The end of November usually marks the start of the winding-down season for many companies and institutions. Employers finalise leave for workers for the festive season, parents makes plans for the school holidays, year-end functions are the order of the day and journalists generally experience a dry news season. Our migrant parliamentarians also repair back to the bundus and alternative city lights.
But, for politicians and the media, this end-of-year period might buck the trend. MPs were unusually hard at work this week, with sittings that started promptly early in the morning and ended at 9pm.
As indicated, this was contrary to the norm. It showed the ruling party's desire to wrap up the legislation it will need as part of its campaign for next year's elections.
On a single day, Tuesday, MPs passed two highly contentious bills, the Legal Practice Bill and the Protection of Information Bill.
Other events that point to more drama and comic relief during what is traditionally a slow period for the media include ANC deputy president Cyril Ramaphosa being shunned – or not, depending on the spin – in his home province of Limpopo, and whether he should have said that the country would return to "the Boers" if people did not vote for the ANC.
Another situation that promises some interesting events is the unravelling of the Democratic Alliance. For years the DA has taken full advantage of the ANC's various internal succession battles. The DA not only enjoyed the spectacle of the party tearing itself apart, but also sometimes even dared pronounce on its preferred choice of ANC leader.
Now the inevitable wheels of history have caught up with the DA. All the internal contradictions it has bottled up for a long time, to present a façade of unity against the ANC, are coming to the fore. For all the professed non-racial outlook of the party, it was surely asking a bit much of a black MP to attack a Bill aimed at redressing racially determined economic imbalances.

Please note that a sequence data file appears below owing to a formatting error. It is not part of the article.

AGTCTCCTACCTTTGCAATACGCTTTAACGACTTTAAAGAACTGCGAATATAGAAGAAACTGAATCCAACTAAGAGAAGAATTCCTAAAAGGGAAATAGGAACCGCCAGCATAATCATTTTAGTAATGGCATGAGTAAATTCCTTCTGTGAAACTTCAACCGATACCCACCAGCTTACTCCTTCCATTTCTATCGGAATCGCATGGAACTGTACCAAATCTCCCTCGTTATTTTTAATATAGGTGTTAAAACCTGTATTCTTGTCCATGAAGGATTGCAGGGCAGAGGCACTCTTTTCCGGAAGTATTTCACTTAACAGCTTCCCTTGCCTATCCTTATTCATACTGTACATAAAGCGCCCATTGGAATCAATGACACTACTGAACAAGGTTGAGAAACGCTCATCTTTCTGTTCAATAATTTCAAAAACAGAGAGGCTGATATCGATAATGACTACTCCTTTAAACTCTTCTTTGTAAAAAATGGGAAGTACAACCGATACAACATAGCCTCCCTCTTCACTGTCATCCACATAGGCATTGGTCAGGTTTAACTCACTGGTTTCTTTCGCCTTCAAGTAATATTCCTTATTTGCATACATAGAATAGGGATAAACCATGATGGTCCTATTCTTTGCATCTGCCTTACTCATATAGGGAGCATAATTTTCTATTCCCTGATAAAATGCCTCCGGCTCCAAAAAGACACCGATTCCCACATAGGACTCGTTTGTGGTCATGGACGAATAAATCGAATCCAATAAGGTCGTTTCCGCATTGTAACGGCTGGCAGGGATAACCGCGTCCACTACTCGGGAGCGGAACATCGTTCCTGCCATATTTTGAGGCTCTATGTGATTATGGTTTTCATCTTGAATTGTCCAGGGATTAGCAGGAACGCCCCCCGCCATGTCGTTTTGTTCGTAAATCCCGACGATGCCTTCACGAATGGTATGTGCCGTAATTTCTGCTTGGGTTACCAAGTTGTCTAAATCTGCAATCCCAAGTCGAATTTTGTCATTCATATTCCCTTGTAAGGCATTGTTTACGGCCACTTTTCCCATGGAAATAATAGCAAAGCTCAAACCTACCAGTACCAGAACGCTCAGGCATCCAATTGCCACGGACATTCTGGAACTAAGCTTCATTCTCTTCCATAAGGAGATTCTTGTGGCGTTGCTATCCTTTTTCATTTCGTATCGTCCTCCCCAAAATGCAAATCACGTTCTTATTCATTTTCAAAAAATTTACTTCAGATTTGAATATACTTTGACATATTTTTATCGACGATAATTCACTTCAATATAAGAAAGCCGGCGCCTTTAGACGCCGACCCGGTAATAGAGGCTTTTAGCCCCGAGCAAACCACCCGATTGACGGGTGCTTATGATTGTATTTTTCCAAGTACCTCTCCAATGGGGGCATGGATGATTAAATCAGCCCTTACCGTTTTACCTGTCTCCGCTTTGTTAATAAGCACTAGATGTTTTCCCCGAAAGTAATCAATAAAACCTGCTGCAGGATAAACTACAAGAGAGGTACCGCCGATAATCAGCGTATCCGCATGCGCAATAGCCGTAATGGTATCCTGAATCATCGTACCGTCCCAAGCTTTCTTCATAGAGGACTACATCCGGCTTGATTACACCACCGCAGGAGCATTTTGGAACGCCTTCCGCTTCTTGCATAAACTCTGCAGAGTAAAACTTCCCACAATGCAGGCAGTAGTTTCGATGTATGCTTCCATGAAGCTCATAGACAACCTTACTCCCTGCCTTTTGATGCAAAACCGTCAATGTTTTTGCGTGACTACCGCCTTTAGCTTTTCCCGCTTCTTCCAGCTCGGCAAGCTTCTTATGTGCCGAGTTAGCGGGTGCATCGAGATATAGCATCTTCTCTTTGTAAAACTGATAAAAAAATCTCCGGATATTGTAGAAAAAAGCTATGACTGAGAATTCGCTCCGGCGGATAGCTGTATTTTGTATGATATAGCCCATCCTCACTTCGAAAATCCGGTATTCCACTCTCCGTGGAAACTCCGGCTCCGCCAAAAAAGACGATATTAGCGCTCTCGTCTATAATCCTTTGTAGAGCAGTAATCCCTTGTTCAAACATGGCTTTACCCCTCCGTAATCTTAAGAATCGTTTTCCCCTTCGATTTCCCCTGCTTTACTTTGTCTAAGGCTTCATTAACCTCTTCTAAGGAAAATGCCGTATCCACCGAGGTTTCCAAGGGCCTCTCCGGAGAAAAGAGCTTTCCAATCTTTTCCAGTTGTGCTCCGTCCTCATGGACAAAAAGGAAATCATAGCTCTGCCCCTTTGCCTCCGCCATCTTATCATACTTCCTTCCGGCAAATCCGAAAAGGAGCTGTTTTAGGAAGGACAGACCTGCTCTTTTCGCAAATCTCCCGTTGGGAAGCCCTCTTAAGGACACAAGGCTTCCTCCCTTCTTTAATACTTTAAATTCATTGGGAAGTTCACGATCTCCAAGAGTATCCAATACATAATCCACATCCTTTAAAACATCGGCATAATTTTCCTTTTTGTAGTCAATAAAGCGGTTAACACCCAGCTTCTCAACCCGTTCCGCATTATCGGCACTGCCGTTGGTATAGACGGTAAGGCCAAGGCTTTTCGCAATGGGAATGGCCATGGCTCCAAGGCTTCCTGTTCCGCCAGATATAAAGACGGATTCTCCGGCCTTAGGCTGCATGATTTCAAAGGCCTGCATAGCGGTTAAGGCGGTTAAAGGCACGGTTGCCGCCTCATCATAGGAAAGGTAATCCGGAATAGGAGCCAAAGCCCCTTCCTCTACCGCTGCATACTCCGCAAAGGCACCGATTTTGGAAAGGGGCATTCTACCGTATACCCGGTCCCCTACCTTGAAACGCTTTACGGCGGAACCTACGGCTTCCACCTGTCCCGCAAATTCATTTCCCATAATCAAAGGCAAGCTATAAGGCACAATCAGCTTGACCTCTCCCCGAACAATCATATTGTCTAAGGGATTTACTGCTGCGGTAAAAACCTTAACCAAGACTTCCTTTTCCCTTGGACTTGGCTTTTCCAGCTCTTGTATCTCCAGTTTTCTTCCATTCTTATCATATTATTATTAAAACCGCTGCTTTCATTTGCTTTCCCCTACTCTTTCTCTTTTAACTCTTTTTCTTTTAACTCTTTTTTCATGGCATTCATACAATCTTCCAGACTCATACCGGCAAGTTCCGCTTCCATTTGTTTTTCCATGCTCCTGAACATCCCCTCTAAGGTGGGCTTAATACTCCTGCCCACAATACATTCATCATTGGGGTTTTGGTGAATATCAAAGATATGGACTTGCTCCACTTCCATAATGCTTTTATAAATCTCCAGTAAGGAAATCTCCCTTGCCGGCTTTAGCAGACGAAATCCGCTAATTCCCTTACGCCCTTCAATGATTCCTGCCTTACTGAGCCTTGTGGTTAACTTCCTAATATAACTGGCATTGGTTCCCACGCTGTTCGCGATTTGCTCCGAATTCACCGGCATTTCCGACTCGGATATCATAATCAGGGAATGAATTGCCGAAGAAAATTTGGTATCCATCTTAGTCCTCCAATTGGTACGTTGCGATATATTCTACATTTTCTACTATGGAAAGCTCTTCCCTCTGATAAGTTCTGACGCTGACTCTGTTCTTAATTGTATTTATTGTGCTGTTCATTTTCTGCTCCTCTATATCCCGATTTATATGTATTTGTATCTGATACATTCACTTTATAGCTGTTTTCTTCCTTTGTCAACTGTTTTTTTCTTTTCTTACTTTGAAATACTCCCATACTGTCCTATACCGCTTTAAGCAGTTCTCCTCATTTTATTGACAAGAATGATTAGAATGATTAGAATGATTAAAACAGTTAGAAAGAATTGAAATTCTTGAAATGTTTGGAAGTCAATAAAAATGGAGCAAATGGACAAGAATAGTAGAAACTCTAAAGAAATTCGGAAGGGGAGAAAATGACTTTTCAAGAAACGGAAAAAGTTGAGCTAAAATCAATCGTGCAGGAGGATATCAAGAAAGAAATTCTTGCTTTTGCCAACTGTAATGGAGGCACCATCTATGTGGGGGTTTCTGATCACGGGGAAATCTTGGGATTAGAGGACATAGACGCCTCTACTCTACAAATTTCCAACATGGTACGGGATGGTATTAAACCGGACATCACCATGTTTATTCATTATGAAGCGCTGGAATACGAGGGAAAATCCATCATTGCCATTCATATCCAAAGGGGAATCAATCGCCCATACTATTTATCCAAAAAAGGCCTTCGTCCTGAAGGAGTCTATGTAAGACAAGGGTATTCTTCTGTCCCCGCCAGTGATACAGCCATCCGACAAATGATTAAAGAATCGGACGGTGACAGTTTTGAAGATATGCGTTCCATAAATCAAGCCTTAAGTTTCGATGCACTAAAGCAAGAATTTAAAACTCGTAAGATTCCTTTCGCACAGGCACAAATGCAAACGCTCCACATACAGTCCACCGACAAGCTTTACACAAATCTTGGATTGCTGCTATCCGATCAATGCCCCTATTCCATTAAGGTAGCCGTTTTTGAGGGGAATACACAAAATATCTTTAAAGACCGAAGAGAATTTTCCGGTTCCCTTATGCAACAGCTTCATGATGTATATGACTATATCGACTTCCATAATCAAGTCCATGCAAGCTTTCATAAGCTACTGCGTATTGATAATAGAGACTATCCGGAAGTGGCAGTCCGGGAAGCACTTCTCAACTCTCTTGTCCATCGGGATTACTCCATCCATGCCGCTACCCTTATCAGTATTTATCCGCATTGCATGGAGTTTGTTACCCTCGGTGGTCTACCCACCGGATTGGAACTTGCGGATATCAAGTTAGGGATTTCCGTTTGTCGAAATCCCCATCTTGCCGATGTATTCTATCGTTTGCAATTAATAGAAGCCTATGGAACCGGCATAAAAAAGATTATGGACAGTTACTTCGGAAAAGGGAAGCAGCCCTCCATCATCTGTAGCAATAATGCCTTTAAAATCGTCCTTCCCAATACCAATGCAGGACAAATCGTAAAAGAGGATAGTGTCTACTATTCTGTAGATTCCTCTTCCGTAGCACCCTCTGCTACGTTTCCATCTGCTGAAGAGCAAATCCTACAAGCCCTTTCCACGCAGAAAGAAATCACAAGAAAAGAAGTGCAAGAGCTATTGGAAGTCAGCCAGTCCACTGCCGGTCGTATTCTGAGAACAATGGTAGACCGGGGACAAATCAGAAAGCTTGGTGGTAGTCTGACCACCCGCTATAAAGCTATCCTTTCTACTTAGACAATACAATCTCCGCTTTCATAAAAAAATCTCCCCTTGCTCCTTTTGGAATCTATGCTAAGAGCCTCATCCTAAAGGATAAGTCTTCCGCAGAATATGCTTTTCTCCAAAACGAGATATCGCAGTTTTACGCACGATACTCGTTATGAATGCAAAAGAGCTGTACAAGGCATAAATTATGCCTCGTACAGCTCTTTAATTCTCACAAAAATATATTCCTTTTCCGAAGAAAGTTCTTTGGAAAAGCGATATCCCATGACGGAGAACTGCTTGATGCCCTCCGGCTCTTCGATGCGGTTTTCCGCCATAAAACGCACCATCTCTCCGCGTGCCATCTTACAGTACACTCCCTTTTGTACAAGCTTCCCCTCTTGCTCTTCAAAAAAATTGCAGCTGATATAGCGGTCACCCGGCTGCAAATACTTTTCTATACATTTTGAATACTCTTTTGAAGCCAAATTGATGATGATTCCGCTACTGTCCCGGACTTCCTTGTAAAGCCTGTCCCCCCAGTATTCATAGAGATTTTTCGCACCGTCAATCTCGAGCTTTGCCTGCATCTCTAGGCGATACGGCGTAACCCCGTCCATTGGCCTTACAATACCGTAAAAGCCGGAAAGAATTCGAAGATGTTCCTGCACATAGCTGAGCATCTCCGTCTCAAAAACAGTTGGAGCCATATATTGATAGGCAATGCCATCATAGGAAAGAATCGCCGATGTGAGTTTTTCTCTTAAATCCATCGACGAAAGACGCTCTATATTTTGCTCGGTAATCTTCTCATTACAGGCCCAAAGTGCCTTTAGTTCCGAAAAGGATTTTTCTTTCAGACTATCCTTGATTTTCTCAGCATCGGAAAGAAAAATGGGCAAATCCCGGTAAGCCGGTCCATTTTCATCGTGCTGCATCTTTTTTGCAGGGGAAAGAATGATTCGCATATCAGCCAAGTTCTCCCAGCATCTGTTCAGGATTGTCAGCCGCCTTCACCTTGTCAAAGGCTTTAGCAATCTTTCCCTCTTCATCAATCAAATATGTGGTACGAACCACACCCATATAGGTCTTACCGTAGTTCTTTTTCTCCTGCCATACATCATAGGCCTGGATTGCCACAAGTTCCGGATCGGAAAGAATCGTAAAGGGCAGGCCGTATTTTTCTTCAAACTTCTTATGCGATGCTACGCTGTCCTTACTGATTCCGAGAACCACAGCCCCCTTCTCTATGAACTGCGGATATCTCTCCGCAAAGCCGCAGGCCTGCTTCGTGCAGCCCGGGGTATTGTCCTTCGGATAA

The DA leadership has strongly criticised its representative on labour, MP Sej Motau, for not opposing the Employment Equity Amendment Bill, and he has been removed from that portfolio. But he has remained unapologetic. Quite rightly so.
This puts the DA in the embarrassing position of voting in support of the Bill in the National Assembly and then opposing it in the National Council of Provinces.
It has been fascinating to see how this debate has resurrected the old conservatives in the DA who have little concern for Helen Zille's plan to build the party into one that can appeal to the broader majority.
An old liberal, RW Johnson, came out of obscurity to speak in contemptuous and condescending tones about the DA's black leaders, including Lindiwe Mazibuko, Mmusi Maimane and Wilmot James.
Writing on PoliticsWeb, Johnson had only scorn for the DA's two rising stars, Mazibuko and Maimane, stating his belief that if either of them were to be elected to lead the party, they would "sink" it.
Johnson believes they are both too young (he notes that Mazibuko was only 10 years old when Nelson Mandela was released from prison) and implies that if either won the top leadership position it would not be on merit.
Shocking as I find this kind of thinking, I am, however, glad that someone such as Johnson is at least articulating publicly what we know to be the thinking of many within DA circles.
There is no denying that many of the old, racist National Party members and leaders have not simply vanished into thin air, they are right there in the DA, co-existing uncomfortably with the likes of Maimane.
It was long overdue that these tensions should surface but, unfortunately for the DA, they have emerged a few months before a national election, when the party needs to project a united front.
At the same time, our holiday slow season is being denied by the ANC fighting tooth and nail to ensure that the public protector's Nkandla report, which could be damaging to its president, is "handled" before it is released to the public.
Also mindful of the approaching election, the ANC's leadership has stepped up its public criticism of the public protector, while, at the same time, its ministers are trying to tinker with the report under the guise of removing "security sensitive" information.
I will not moan about the delay of our rest time, though. The silly season in politics helps give us a better sense of how our leaders acquit themselves under pressure.